Is C++ compiler obligated to generate ‘ret’ instruction for a function without ‘return’ statement?

Recently I encountered a problem that a thread in my programe was somehow stopped (GDB indicates thread’s state as STOPPED). I have spent a couple of days debugging. This problem happended after I changed the version of the compiler some days ago. Finally I found out that the problem happens because a function is defined with int return type but does not have a return statement. So the asm code of the function does not have a ret instruction. When it reaches the end of the funcion in runtime, since no ret instruction exists, execution continues on the next instruction which is in another funciton. This causes the thread being stopped. I have checked the asm code generated by the compiler of previous version, and the same function does have a ret instruction.

In my experience, missing return statement in a function with non-void return type is not suggested, but should not results in thead stop. I want to know if I am wrong, or the compiler is wrong.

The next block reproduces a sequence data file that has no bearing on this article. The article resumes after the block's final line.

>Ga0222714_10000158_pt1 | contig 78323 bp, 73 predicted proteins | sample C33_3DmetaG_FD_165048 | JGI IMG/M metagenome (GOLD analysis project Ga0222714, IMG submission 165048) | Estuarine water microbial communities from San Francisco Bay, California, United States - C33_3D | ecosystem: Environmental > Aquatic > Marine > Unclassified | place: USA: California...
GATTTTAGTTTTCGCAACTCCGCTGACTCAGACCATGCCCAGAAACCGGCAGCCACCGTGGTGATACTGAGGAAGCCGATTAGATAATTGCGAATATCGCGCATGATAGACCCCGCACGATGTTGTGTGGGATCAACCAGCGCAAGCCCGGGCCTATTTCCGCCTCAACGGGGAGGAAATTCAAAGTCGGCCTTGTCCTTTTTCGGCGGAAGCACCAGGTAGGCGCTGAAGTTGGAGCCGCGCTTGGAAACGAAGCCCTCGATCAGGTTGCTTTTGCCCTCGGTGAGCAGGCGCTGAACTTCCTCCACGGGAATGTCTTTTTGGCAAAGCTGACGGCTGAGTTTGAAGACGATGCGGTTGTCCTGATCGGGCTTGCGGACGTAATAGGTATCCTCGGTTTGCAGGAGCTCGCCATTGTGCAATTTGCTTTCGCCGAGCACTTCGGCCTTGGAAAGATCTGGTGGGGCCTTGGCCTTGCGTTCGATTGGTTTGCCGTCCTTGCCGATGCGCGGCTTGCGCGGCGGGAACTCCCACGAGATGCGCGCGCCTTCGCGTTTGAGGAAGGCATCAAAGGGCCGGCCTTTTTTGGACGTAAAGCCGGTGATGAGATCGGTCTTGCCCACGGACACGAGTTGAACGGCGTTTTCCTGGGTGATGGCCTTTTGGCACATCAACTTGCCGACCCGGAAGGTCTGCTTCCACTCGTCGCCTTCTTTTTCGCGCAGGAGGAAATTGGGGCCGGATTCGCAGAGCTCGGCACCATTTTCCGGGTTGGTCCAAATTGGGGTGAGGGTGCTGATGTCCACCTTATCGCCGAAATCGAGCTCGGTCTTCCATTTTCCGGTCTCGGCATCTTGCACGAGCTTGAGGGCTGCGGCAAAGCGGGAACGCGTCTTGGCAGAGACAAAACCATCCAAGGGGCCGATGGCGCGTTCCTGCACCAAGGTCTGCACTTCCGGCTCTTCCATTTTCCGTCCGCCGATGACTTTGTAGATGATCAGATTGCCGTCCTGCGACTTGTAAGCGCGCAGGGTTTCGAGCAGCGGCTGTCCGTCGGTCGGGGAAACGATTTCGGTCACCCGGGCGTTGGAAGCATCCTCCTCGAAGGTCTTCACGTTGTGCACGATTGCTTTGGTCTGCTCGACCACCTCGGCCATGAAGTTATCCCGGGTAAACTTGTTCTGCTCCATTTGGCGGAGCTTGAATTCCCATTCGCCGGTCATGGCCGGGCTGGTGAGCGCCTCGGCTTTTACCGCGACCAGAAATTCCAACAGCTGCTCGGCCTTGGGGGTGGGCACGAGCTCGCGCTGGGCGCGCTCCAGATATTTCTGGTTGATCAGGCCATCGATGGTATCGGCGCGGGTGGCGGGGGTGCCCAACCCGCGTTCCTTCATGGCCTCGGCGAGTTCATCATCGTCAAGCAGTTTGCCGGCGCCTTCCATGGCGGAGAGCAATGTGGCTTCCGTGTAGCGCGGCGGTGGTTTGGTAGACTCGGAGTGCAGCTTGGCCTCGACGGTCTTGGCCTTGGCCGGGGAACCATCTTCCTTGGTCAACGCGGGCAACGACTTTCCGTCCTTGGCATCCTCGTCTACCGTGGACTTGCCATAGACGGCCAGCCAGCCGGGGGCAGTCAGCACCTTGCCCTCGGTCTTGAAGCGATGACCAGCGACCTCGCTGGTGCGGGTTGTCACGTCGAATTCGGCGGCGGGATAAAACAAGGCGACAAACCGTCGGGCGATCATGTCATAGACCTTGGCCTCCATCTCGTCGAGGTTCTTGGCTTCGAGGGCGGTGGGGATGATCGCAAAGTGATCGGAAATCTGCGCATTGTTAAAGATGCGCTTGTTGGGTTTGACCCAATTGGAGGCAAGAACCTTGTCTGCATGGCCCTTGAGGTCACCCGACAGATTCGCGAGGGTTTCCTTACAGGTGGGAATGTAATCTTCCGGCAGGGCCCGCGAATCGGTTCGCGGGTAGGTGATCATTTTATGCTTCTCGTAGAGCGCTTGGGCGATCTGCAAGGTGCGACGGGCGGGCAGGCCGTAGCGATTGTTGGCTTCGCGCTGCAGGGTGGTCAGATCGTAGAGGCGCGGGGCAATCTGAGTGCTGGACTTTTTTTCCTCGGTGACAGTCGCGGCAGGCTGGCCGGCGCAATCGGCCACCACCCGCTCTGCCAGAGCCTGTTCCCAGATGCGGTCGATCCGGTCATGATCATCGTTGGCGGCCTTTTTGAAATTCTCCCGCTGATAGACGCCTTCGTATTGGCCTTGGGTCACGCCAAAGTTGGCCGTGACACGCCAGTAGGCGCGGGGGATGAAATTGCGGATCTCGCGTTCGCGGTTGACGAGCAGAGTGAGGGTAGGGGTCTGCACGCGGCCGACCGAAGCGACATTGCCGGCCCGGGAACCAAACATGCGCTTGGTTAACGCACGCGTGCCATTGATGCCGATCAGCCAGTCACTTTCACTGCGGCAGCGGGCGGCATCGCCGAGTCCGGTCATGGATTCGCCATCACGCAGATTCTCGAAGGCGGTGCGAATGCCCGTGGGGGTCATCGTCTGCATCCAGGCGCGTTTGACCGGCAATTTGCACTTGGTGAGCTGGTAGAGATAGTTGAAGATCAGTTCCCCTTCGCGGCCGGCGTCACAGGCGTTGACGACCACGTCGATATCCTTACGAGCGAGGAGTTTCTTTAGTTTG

My question is, for a normally ended (not ended by exception, call, jmp…) function with non-void return type, is the compiler obligated to generate a ret instruction or not. Does it have any C++ standards or C++ specifications illustrating the compiler behavoir in this case?

I have done some search and found an answer for c# in this. How about for C++?

Answer

No.

For any non-void function except main, if there is any path through the function that does not return, your program exhibits undefined behaviour if that path is taken at runtime. Then the compiler is allowed to do whatever it feels like. Generally this results in just a missing ret statement but I have seen much weirder effects.

The standard specifies this in [stmt.return].2:

[..] Flowing off the end of a constructor, a destructor, or a
non-coroutine function with a cv void return type is equivalent to a
return with no operand. Otherwise, flowing off the end of a function
other than main (6.9.3.1) or a coroutine (9.5.4) results in undefined
behavior
.

(emphasis added)